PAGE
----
When the correct code is entered into the lock, the key on the lower right will glow green and the screen will say Open. For educational use that's good. But for an action, such as opening a lock, additional hardware is required.
The MacroPad has very limited digital input and output, mainly one STEMMA QT/Qwiic I2C connector on the left side of the keypad under the display. There are two signals, SDA and SCL for I2C, along with power and ground.
The optional lock activation uses the SDA pin as a digital output line, in addition to the ground connection. It's non-standard to how things are to work for a STEMMA QT connection, but this use is electrically and programmatically just fine.
The circuit to take the digital signal and translate that into powering a higher voltage, high current lock/solenoid is shown below.
The SDA and Ground (Blue and Black, respectively) from the STEMMA QT connection are on the left. The digital signal feeds a TIP120 Darlington transistor at it's base through a 2.2K ohm current limiting resistor. The emitter from the transistor is grounded and the collector is connected through the solenoid to power. When the digital signal from the MacroPad SDA goes high, it triggers the transistor like a switch, sending power through the solenoid to ground, making the solenoid retract the bolt.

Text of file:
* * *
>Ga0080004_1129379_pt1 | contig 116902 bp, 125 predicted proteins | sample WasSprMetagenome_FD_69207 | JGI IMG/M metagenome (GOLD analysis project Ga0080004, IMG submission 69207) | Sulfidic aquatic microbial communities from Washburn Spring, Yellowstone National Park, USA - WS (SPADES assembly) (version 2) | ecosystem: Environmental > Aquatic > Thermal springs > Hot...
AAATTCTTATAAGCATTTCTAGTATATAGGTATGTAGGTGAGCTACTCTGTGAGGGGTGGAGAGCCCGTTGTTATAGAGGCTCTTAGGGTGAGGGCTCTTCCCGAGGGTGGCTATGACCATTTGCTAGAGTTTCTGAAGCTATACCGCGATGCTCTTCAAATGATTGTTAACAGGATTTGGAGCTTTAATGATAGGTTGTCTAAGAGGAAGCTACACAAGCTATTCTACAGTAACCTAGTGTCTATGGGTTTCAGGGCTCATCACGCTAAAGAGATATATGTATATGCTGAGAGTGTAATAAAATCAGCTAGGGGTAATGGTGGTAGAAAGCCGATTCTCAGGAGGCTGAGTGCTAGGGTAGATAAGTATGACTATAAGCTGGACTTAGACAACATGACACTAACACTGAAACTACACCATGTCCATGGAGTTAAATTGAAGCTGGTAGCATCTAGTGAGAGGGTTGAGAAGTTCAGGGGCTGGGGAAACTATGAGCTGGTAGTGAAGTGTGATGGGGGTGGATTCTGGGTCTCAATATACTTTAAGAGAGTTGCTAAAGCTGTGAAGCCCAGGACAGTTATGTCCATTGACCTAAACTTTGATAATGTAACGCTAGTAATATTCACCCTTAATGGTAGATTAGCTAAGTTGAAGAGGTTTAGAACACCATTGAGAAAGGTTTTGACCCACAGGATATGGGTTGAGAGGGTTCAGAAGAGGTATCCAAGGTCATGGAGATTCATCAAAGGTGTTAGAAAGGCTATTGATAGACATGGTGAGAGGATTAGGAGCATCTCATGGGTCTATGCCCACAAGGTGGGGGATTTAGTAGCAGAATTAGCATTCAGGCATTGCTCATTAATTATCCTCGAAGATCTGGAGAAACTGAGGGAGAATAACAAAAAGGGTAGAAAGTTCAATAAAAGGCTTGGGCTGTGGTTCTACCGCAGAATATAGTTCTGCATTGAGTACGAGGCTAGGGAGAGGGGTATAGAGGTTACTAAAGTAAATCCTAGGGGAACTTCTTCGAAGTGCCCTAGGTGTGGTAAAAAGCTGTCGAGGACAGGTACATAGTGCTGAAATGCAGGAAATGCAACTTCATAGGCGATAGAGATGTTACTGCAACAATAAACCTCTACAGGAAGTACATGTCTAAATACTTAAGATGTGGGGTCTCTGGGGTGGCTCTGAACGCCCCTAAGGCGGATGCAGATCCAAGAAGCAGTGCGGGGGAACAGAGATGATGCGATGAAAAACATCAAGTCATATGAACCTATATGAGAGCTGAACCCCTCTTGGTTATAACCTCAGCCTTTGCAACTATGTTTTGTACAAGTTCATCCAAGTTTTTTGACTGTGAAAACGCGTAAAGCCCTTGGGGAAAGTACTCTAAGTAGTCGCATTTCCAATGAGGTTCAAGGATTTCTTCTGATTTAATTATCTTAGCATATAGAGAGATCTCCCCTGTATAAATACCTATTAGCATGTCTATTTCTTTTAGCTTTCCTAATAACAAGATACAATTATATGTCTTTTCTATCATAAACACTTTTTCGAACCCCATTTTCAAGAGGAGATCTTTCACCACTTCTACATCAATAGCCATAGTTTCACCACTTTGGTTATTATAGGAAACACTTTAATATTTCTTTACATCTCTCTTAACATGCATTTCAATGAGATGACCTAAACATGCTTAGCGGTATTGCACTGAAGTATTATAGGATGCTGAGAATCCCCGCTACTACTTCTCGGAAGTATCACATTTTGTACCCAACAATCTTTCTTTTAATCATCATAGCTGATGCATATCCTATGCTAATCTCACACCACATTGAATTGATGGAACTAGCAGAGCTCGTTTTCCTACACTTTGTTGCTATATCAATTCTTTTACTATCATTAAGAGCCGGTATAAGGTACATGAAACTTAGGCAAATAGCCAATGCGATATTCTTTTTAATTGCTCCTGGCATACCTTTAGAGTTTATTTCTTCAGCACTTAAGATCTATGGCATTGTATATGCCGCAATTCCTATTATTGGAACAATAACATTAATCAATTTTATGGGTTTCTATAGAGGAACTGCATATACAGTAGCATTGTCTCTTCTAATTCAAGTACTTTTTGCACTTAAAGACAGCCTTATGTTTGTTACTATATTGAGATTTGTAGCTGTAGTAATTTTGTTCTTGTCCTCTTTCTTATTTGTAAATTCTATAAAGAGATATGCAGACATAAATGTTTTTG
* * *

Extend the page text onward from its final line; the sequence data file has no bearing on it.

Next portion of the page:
A 1N4001 diode is used across the solenoid. When the power no longer flows through the solenoid, a collapsing magnetic field will cause a reverse voltage. The reverse voltage flows through the diode and not the transistor, protecting the transistor from the dangerous spike.
The voltage and current in to the circuit via the jack shown should match the voltage and current requirements of the solenoid you use.
The Adafruit #1512 solenoid uses 9 to 12 volts DC and draws 650mA at 12V, 500 mA at 9V when activated (per the product page). I used a 9 volt, 1 amp supply as the current from the supply should be more than the maximum the solenoid needs (to keep the power supply from reaching it's maximum often, which would lowering its lifespan). Adafruit #63 works great.
If you decide on a 12 volt supply (which will retract the bolt a bit more forcefully), it needs 650 ma. The Adafruit #798 12V 1A supply would do well.
For any high power switching, you should consider two solutions:
For higher voltage DC devices, consider a circuit similar to the one above but replace the solenoid with a 9-12V relay. You can connect the relay outputs to a suitable lock and power source.
For wall power (mains, 110/230 volt), a relay with suitable output handling capabilities could be used. The safer alternative is to use a Controllable Four Outlet Power Relay Module version 2 - (Power Switch Tail Alternative). It will take the digital output from the STEMMA QT and switch several outlets (110 volt only).